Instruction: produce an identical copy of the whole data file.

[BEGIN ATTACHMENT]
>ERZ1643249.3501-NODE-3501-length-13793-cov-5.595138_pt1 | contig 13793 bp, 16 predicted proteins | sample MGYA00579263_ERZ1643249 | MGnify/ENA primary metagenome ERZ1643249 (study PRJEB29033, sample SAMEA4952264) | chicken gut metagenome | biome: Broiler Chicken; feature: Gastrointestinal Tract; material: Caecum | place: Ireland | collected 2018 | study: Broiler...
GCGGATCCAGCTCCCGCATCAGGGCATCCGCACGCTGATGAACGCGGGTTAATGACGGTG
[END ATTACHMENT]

>ERZ1643249.3501-NODE-3501-length-13793-cov-5.595138_pt1 | contig 13793 bp, 16 predicted proteins | sample MGYA00579263_ERZ1643249 | MGnify/ENA primary metagenome ERZ1643249 (study PRJEB29033, sample SAMEA4952264) | chicken gut metagenome | biome: Broiler Chicken; feature: Gastrointestinal Tract; material: Caecum | place: Ireland | collected 2018 | study: Broiler...
GCGGATCCAGCTCCCGCATCAGGGCATCCGCACGCTGATGAACGCGGGTTAATGACGGTG